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I'm setting up a Debian server, and one of the things I need on it is an MTA. I don't want to use something like Exim or Postfix because I want something that ties in SMTP, POP3, and IMAP all in one (a la Microsoft Exchange). Most MTAs also seem to be hellishly difficult to configure. Try and read the Exim documentation; you could do a university degree on it (I'm not kidding).

When you can get an HTTP server like Cherokee which is easy to configure and has a nice web interface, do MTAs or groupware solutions need to be that hard? I'm aware that some people think "the Unix way" is to have lots of different interacting pieces of software (like maybe an SMTP MTA, POP3 service, webmail service, and overarching manager to tie them all together), but I think this is a situation where that just makes things a lot harder to deal with and one large software suite fits in much more nicely. So, I'm looking for good open source software suites that will run on Debian that:

  • Combine (at least) SMTP, POP3, and IMAP
  • Are easy(ish) to configure
  • Have a nice configuration web interface or GUI
  • Are not defunct projects

I don't mind if it's groupware and offers calendaring too, but I would only be using the e-mail functionality for now. Another nice-to-have would be built-in webmail (if we're combining a bunch of functionality, why not?)

The suites I've found so far that seem to match the above criteria (and have appropriate licenses) are Citadel, Kolab, and Zimbra. I'd appreciate anyone who has experience with any of these giving me the pros and cons of them, such as how easy they are to configure and what their performance is like. I'd also appreciate any other suggestions for solutions that fulfil my criteria that I may have missed out.

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"Combines SMTP, POP3, and IMAP" -- why? This violates the single responsibility principle. A tool that does everything simply does not fit in the Unix/Linux state of mind. –  gertvdijk Dec 5 '12 at 11:39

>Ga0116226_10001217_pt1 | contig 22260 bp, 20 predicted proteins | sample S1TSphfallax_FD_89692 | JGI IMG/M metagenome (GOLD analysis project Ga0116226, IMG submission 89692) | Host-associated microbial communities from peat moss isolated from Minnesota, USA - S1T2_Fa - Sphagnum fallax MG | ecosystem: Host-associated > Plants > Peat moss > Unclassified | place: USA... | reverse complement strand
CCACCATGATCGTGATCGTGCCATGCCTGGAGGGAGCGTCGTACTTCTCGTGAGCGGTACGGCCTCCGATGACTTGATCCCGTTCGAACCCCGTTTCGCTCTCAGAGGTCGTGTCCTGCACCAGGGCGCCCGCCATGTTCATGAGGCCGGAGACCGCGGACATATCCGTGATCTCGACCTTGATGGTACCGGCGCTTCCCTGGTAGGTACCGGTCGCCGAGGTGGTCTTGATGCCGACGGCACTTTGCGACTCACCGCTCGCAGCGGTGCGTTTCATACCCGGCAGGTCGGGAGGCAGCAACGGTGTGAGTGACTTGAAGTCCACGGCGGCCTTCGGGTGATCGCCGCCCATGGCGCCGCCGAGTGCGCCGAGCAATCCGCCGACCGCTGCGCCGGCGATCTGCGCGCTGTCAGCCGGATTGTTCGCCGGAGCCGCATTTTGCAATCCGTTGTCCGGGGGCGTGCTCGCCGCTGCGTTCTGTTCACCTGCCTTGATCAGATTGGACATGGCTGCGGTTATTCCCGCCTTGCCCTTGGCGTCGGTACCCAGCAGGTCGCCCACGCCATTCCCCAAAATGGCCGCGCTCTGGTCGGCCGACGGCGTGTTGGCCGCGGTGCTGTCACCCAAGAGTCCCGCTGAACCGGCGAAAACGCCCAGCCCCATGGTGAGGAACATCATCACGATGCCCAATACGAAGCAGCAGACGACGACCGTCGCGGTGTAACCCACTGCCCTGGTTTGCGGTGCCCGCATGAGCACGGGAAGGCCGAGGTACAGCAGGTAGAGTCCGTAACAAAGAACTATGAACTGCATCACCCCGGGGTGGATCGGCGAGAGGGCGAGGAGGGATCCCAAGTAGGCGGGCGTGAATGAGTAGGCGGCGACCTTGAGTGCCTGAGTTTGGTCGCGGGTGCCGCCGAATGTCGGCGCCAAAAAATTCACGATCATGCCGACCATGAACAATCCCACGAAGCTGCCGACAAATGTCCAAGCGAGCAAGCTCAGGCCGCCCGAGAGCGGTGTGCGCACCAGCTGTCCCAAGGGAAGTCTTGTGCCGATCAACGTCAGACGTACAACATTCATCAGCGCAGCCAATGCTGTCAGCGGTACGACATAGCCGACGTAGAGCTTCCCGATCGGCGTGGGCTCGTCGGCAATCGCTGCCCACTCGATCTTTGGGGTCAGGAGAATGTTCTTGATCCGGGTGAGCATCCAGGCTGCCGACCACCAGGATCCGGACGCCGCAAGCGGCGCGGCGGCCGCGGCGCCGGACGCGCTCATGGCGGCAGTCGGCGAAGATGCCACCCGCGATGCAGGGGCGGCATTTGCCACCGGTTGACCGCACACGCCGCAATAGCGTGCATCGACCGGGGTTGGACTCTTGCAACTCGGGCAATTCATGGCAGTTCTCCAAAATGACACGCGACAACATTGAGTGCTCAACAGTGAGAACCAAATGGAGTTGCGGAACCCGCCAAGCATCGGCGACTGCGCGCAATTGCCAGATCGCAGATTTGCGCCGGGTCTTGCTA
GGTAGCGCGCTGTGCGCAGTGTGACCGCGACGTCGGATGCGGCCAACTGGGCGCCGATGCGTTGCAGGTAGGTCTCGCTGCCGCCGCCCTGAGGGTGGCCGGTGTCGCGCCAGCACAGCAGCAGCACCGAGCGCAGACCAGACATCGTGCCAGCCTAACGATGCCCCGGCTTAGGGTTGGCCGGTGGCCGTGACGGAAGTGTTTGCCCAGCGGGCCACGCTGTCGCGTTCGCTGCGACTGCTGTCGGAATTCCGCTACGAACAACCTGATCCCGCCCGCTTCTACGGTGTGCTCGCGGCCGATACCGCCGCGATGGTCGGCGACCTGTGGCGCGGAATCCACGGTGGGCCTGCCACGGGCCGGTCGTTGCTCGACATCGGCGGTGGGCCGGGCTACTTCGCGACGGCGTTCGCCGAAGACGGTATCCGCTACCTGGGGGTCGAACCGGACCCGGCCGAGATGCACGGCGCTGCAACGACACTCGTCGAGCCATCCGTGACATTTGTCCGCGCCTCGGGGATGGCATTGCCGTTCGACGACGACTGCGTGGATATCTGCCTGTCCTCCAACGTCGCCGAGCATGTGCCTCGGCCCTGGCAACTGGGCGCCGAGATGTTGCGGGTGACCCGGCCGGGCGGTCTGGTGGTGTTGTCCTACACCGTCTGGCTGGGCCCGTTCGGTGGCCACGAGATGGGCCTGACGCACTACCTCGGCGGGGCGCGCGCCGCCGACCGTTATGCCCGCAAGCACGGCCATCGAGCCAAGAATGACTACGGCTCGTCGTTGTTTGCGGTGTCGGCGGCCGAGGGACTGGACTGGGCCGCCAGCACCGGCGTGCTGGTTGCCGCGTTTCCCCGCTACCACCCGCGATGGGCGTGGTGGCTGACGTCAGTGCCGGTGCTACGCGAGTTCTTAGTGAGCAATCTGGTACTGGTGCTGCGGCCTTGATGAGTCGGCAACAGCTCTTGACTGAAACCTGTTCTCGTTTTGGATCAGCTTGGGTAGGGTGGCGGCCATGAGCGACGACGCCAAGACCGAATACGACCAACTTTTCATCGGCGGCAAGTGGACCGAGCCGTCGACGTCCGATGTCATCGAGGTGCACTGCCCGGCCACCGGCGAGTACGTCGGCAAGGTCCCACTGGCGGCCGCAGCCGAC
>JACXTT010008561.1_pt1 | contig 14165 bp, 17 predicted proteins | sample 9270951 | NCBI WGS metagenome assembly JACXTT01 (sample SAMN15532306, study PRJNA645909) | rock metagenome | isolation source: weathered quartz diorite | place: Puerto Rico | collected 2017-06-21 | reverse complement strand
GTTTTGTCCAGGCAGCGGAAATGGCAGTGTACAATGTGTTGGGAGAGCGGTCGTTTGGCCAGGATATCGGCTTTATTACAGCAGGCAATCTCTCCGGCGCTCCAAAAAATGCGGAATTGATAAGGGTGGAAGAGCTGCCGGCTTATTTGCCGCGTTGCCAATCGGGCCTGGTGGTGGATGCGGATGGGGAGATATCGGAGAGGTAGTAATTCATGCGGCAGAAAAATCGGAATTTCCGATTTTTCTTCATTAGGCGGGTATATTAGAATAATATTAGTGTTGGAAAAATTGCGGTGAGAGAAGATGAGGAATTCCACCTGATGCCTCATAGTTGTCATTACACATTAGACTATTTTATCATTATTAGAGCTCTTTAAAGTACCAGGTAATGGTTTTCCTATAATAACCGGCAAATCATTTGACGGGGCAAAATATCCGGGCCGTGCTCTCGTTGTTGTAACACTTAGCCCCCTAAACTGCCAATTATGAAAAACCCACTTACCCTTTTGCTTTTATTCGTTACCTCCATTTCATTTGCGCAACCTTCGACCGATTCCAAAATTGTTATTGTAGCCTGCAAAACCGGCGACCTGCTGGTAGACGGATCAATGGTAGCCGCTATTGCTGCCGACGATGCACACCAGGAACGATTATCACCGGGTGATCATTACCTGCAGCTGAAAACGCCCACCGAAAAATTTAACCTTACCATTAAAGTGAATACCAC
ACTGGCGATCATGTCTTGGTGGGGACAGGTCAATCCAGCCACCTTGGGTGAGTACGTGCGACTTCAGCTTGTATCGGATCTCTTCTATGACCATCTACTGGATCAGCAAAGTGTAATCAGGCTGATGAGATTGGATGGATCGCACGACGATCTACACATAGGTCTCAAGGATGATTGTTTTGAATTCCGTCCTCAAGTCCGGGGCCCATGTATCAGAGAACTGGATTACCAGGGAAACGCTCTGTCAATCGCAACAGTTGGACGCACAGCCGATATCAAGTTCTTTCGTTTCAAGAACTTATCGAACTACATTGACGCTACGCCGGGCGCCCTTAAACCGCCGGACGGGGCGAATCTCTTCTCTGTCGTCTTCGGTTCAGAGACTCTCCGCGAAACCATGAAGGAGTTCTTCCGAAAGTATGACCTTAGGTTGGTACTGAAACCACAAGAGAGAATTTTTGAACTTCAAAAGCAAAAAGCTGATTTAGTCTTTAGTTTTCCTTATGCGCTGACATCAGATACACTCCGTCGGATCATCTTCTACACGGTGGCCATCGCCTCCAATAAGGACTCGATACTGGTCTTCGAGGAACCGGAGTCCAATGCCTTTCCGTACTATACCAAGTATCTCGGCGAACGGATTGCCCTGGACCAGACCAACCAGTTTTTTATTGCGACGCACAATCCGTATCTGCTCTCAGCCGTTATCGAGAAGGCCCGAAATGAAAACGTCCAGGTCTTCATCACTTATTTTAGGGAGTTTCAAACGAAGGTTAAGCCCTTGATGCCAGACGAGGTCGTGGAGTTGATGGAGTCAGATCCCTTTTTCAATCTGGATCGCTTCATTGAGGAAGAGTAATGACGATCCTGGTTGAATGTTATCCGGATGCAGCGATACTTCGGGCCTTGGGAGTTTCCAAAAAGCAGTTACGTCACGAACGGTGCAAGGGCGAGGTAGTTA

Well I think that principle has its place, but in this instance it's just downright annoying. I don't want to bother configuring 3 pieces of software to get what I consider to be full e-mail functionality (SMTP, POP3, and webmail). So yeah, in short: screw that principle. :-) –  Jez Dec 5 '12 at 11:56
    
Most Groupware software I have used on Linux are mostly just a gui on top of a Postfix, MySQL, Dovecot/Courier stack. Eg Zimbra and SOGo both very good by the way. –  Shutupsquare Dec 5 '12 at 13:08
    
Most..... but not all. Most software in this area is, IMHO, crap. –  Jez Dec 5 '12 at 13:17

2 Answers 2

up vote 0 down vote accepted

One of the few suites I've found that actually bundles this functionality into one and has a mostly graphical interface is Citadel. It's not perfect but it does somewhat fit the bill.

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In the Unix/Linux world you won't find tools that "do everything", as that violates the single responsibility principle. However, to "orchestrate" all the tools together in a single configuration panel, there are projects like Webmin that provide this functionality. For this specific task of mail/groupware, I have the following suggestion.

You could look at Zarafa Collaboration Suite (ZCP) in combination with Postfix and Z-Admin. This is just one out of many other options.

ZCP offers all the 'features', Postfix will do the MTA-work and Z-Admin is capable of managing and configuring all the services (also MySQL and network interfaces) in a nice web interface. Read the Z-Admin docs here to see if it fits your needs.

Disclaimer: I worked for Zarafa in the past.

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Sorry, but this answer is nonsense. I've already pointed out one tool, Citadel, that does indeed do all this stuff in one. The single responsibility principle has its place, but sometimes it makes no sense to separate concerns and in fact separation just makes things a lot more complicated to configure. I'd say that this (e-mail and MTA functionality) is one such example. Why do you think Exchange is so popular? It combines a lot of useful functionality into one solution, and it makes a lot of sense to do so. –  Jez Dec 5 '12 at 11:58
    
Just have it your way, mate. Reading your arguments I sicerely doubt that Linux is your piece of cake. I think most Unix/Linux engineers will disagree with your opinion "combines a lot of useful functionality into one solution, and it makes a lot of sense to do so". Nothing's keeping you from running MS Exchange in virtual machine in Debian, I'd say. –  gertvdijk Dec 5 '12 at 12:10
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People voting this answer up, please consider that my question was asking about suites that combined the functionality I want. It was not asking to be told what the "Unix way" traditionally was. –  Jez Dec 5 '12 at 13:18
    
If he's attached to all-in-one systems you might just want to delete this; he's not looking for combinations of software, even if it's the normal way of doing things –  Michael Mrozek Dec 5 '12 at 15:23

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